"The Assistant Director will also direct the Law School’s academic support program, which includes a series of optional lectures provided to first-year students in the fall term and individual counseling provided throughout the year.  The Assistant Director will provide individual counseling and instruction to students seeking academic assistance and to students identified as having academic difficulty after their first semester. 

"The applicant must have a Juris Doctor degree and superior writing, research, and analysis skills.  Legal practice experience is required.  Prior law school teaching experience in the areas of legal writing and academic support is strongly preferred.  Experience mentoring beginning teachers and lawyers is desirable.

"The Assistant Director will receive a one-year contract and the title of Lecturer in Law.  The contract is renewable and may lead to long-term contracts of four years.  The Assistant Director will receive the standard research and travel allowance given to faculty.  The Assistant Director will participate in faculty committees and will attend faculty meetings as a non-voting member.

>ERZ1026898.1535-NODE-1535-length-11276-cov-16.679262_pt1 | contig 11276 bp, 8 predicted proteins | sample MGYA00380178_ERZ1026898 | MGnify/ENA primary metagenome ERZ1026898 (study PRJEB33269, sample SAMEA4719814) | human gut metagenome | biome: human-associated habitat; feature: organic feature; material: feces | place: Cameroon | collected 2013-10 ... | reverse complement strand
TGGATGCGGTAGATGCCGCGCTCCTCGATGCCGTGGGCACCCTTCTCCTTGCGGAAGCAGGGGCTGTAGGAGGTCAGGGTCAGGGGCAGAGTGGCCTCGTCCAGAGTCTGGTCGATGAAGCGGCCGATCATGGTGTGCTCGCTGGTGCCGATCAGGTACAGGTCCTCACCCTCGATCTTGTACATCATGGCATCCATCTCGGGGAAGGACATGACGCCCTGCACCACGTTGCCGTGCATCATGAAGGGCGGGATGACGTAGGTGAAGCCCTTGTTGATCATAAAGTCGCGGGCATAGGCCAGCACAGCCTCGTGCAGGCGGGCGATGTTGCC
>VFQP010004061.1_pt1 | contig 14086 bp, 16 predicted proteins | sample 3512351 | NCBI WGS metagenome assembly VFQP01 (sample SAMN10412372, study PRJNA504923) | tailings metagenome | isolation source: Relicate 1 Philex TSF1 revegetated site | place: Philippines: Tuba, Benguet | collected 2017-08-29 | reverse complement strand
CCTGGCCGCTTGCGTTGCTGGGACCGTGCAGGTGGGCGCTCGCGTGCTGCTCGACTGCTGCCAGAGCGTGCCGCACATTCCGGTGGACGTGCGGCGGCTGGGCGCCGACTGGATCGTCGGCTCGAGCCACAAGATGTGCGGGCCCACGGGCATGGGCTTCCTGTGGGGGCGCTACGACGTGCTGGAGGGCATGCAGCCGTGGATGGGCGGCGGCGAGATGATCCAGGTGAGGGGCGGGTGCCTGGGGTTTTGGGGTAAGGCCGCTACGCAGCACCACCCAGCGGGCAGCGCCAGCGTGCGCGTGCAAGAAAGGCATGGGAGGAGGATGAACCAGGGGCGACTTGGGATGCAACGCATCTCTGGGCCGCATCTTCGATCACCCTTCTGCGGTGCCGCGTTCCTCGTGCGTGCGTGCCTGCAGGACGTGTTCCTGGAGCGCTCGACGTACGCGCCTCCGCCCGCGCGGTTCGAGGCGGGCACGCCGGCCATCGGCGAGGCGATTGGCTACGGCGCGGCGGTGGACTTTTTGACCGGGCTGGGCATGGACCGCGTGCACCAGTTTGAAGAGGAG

"Applications will be considered on a rolling basis but must be submitted by February 28, 2007.  Please send a cover letter, resume, writing sample, and contact information for at least two references to Sherri Kaplan, Administrative Assistant for Legal Skills Programs, at sherrigk@law.upenn.edu.  Questions can be addressed to Anne Kringel, Legal Writing Director, at akringel@law.upenn.edu.

"1. The position advertised:
__ a. is a tenure-track appointment.
__ b. may lead to successive long-term contracts of five or more years.
X_ c. may lead only to successive short-term contracts of one to four years.